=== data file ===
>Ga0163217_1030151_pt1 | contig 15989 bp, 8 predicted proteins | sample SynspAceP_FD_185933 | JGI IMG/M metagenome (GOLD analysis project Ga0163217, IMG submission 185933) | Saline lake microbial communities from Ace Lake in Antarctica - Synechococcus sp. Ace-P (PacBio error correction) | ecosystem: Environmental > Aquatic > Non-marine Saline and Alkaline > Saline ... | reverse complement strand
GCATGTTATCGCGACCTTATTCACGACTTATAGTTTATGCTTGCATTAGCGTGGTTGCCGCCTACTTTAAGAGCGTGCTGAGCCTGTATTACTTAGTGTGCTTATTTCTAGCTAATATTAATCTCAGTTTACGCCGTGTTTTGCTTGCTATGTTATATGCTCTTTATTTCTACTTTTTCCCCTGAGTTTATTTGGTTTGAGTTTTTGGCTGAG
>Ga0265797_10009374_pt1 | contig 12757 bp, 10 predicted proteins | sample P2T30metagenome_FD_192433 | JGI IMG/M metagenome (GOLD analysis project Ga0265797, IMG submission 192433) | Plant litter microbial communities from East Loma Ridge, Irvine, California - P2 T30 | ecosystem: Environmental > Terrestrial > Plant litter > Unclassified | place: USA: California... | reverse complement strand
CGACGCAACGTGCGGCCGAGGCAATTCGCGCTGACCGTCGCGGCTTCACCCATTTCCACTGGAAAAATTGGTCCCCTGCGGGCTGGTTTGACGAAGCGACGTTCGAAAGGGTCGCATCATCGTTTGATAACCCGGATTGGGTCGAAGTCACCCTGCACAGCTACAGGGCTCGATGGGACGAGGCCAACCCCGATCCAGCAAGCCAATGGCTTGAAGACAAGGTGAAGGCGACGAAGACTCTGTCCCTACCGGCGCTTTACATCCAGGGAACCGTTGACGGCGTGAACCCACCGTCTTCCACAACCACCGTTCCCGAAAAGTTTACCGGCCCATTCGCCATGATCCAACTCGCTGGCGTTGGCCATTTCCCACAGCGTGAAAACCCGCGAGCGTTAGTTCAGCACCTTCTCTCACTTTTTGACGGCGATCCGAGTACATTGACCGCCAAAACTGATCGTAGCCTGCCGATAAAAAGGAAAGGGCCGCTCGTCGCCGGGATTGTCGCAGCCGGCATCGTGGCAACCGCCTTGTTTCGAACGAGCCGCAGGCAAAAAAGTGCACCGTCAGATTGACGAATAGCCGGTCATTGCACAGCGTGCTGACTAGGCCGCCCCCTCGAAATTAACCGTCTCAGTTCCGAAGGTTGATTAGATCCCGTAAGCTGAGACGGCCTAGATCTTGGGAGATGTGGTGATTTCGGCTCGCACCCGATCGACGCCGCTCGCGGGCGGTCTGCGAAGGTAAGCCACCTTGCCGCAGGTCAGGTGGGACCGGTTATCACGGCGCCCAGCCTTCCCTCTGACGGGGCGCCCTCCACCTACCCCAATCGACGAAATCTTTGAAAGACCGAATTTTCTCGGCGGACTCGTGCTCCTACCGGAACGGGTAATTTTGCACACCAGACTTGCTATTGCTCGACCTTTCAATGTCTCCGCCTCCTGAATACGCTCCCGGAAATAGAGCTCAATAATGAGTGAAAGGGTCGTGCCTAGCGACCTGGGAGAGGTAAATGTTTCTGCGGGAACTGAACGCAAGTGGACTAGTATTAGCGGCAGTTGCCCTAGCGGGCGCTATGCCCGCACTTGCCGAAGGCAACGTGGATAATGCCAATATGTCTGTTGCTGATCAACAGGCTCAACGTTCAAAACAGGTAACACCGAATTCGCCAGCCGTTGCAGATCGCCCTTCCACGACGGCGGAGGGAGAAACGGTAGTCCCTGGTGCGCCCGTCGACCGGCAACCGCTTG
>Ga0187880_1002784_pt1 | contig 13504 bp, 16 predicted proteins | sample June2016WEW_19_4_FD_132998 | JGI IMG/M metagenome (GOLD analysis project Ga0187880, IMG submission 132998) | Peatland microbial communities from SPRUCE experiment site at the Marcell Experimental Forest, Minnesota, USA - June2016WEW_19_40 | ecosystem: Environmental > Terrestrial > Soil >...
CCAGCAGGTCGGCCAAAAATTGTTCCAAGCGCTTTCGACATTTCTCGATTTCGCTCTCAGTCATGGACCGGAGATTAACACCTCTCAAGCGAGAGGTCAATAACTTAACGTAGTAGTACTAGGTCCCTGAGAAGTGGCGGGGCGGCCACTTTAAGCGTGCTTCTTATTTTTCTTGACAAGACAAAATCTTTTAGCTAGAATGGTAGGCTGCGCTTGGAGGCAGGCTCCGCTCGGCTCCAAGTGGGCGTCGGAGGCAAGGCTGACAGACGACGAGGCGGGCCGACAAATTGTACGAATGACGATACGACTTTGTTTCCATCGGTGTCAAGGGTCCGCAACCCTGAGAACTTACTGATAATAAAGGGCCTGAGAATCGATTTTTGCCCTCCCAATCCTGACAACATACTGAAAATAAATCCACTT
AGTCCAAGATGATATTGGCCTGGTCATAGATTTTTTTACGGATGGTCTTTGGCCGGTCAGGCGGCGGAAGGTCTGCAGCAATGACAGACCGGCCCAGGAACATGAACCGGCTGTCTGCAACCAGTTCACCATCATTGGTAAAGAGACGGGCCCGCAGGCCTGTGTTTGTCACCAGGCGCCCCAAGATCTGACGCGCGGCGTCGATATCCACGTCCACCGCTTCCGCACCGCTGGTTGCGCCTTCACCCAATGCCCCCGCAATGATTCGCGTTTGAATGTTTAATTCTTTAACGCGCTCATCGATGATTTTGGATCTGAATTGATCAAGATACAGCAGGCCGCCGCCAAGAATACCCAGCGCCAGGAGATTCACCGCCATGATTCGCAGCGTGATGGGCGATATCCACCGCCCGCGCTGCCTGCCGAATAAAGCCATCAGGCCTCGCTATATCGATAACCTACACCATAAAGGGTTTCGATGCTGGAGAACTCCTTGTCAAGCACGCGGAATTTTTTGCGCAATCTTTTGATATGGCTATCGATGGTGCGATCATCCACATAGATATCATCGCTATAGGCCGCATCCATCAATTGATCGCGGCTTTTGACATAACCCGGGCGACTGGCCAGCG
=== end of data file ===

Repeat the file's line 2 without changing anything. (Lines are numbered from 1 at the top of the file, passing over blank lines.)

GCATGTTATCGCGACCTTATTCACGACTTATAGTTTATGCTTGCATTAGCGTGGTTGCCGCCTACTTTAAGAGCGTGCTGAGCCTGTATTACTTAGTGTGCTTATTTCTAGCTAATATTAATCTCAGTTTACGCCGTGTTTTGCTTGCTATGTTATATGCTCTTTATTTCTACTTTTTCCCCTGAGTTTATTTGGTTTGAGTTTTTGGCTGAG